Sahratian does often ask Johnson to recite what he had to eat for the day. He gets a nod of approval for things like fish and unprocessed foods like a sweet potato. Sahratian can sense when Johnson has strayed from the plan when he stumbles over his words.
"Brice has been a tough one," Sahratian said. "We've had a lot of guys who are those ectomorphic build, where every ounce of muscle is a challenge to put on them … and it always seems with those guys, they really don't have appetites, they don't like to eat, so you're always pushing them."
Sahratian has had former UNC players like Marvin Williams, who worked out in Chapel Hill during the offseason, speak to the current group about how Sahratian's plan works. Williams' build was a lot like Johnson's when the Utah Jazz forward first arrived on North Carolina's campus.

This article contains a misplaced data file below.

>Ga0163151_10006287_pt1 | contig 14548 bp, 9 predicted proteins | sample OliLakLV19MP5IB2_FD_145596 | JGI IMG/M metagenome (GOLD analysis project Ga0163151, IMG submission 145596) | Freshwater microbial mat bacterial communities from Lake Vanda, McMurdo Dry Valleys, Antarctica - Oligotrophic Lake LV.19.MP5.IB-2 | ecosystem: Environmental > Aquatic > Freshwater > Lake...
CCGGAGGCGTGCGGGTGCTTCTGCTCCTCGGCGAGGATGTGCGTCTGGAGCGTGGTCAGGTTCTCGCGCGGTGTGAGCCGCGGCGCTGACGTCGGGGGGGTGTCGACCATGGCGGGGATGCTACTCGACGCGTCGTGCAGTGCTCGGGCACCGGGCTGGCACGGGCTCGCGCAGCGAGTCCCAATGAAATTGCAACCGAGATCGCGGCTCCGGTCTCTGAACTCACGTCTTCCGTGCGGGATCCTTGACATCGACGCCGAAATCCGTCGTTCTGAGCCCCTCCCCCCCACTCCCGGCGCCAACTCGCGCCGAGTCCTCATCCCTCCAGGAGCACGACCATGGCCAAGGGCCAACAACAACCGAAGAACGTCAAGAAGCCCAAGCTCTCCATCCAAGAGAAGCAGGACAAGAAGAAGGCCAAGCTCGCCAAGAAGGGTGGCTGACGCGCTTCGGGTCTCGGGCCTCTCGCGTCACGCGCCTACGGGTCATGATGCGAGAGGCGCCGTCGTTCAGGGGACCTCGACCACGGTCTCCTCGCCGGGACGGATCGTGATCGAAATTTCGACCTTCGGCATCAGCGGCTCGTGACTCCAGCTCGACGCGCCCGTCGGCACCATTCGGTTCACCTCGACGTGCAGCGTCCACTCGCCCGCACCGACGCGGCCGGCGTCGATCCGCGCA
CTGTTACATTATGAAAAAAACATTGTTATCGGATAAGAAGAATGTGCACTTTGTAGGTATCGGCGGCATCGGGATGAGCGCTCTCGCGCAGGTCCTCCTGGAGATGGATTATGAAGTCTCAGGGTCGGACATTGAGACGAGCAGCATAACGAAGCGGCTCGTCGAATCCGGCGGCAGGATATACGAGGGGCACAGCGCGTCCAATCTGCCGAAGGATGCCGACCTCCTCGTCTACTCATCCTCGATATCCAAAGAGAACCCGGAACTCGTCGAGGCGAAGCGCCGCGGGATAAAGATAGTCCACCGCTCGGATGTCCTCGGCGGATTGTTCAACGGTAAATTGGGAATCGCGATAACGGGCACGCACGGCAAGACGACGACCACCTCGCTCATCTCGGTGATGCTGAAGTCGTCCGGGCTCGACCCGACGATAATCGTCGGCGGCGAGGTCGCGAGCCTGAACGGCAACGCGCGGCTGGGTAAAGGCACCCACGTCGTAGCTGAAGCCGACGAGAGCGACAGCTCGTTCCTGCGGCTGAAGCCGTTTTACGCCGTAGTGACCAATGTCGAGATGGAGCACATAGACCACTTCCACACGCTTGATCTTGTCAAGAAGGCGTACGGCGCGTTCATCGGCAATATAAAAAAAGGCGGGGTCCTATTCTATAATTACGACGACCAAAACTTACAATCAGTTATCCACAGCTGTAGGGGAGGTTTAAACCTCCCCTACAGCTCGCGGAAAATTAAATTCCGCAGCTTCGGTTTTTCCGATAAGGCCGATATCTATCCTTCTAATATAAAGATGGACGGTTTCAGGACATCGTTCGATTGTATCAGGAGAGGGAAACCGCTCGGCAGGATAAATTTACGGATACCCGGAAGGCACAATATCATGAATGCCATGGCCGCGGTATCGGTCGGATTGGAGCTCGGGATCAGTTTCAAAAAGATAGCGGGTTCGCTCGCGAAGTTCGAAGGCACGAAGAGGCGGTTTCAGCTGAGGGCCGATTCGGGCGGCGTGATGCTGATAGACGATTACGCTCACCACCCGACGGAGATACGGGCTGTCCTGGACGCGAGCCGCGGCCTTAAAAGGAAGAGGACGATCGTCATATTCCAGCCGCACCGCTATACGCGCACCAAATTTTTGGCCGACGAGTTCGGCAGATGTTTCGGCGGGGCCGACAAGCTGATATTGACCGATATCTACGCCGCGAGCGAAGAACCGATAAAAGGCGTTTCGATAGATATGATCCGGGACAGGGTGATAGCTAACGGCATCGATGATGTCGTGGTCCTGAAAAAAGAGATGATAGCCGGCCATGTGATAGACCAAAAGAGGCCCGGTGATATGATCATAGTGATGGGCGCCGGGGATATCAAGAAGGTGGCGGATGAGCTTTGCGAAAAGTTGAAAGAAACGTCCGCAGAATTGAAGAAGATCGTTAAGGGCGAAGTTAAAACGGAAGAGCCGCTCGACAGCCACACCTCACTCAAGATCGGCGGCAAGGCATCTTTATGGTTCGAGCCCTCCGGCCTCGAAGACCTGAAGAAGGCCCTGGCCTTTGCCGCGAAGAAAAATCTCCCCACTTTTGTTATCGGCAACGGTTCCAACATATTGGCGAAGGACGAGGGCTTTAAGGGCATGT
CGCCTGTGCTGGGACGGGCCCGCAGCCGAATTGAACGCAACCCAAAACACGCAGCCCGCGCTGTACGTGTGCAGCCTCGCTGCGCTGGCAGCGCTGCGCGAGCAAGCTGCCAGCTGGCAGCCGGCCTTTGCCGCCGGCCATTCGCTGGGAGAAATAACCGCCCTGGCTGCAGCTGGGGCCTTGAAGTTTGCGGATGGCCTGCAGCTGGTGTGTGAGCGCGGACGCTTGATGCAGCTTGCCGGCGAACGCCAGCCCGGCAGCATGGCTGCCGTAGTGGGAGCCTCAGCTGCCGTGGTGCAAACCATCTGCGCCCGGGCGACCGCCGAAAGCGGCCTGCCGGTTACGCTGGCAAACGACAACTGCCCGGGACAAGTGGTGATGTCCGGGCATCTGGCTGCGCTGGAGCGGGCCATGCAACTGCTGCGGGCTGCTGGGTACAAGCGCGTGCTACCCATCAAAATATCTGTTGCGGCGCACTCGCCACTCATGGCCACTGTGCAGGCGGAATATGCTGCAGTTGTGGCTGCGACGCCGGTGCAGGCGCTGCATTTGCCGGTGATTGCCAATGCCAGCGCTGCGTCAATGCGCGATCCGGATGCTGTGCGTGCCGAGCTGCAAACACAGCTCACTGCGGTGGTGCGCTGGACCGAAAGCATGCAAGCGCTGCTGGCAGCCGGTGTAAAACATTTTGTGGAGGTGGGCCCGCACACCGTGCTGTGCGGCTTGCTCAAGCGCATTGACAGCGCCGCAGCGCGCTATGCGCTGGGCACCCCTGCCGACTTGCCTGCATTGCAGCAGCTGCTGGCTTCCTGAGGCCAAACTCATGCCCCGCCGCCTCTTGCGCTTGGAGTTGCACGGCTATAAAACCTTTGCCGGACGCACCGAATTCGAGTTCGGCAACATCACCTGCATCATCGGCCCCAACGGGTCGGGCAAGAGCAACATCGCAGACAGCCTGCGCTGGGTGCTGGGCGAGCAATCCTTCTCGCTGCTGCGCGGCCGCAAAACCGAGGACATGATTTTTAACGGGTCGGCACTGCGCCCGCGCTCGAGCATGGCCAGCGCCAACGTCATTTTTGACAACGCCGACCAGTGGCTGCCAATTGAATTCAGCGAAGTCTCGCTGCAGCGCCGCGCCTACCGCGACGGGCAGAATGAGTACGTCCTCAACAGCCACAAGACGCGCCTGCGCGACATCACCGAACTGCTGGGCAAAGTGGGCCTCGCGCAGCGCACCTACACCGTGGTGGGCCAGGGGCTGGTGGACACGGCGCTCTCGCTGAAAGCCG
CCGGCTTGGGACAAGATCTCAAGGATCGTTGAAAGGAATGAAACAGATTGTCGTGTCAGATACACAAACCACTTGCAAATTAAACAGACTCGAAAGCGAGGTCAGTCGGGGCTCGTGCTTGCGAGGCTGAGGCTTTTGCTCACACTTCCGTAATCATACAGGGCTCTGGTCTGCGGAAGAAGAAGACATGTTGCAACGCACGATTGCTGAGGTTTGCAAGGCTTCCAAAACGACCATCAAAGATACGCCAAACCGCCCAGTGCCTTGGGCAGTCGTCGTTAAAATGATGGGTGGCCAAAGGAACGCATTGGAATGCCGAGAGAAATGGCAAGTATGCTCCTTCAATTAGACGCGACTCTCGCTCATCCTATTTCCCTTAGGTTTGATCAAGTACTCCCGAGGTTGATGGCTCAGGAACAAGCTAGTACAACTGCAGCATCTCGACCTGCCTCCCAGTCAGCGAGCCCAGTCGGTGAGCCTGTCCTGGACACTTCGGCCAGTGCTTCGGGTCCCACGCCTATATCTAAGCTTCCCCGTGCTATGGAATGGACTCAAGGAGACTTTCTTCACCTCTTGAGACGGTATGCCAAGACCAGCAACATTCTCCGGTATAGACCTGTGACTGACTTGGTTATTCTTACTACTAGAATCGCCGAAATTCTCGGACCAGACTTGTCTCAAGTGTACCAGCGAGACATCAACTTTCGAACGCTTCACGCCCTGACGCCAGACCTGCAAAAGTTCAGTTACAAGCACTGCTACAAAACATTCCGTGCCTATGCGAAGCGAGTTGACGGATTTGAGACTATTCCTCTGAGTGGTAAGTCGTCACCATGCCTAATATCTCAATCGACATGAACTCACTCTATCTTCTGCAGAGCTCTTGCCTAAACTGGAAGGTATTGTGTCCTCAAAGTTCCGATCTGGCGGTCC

But success stories don't guarantee that players will buy in, as Johnson conceded, "Sometimes I just don't feel like I'm hungry."
Herman Johnson, his dad, was also his coach at Edisto High School in South Carolina for four years. The elder Johnson knew his son would have to gain more weight to hold his own in college. He knew it would be a challenge, too.
Genetically speaking, Brice had the slender build that was consistent on his mother's side of the family. But he was never one to eat much outside of breakfast, lunch and dinner.
"It's an adjustment he just had to get used to doing," Herman Johnson said. "He knew going in that he had to get some muscle weight or some body weight."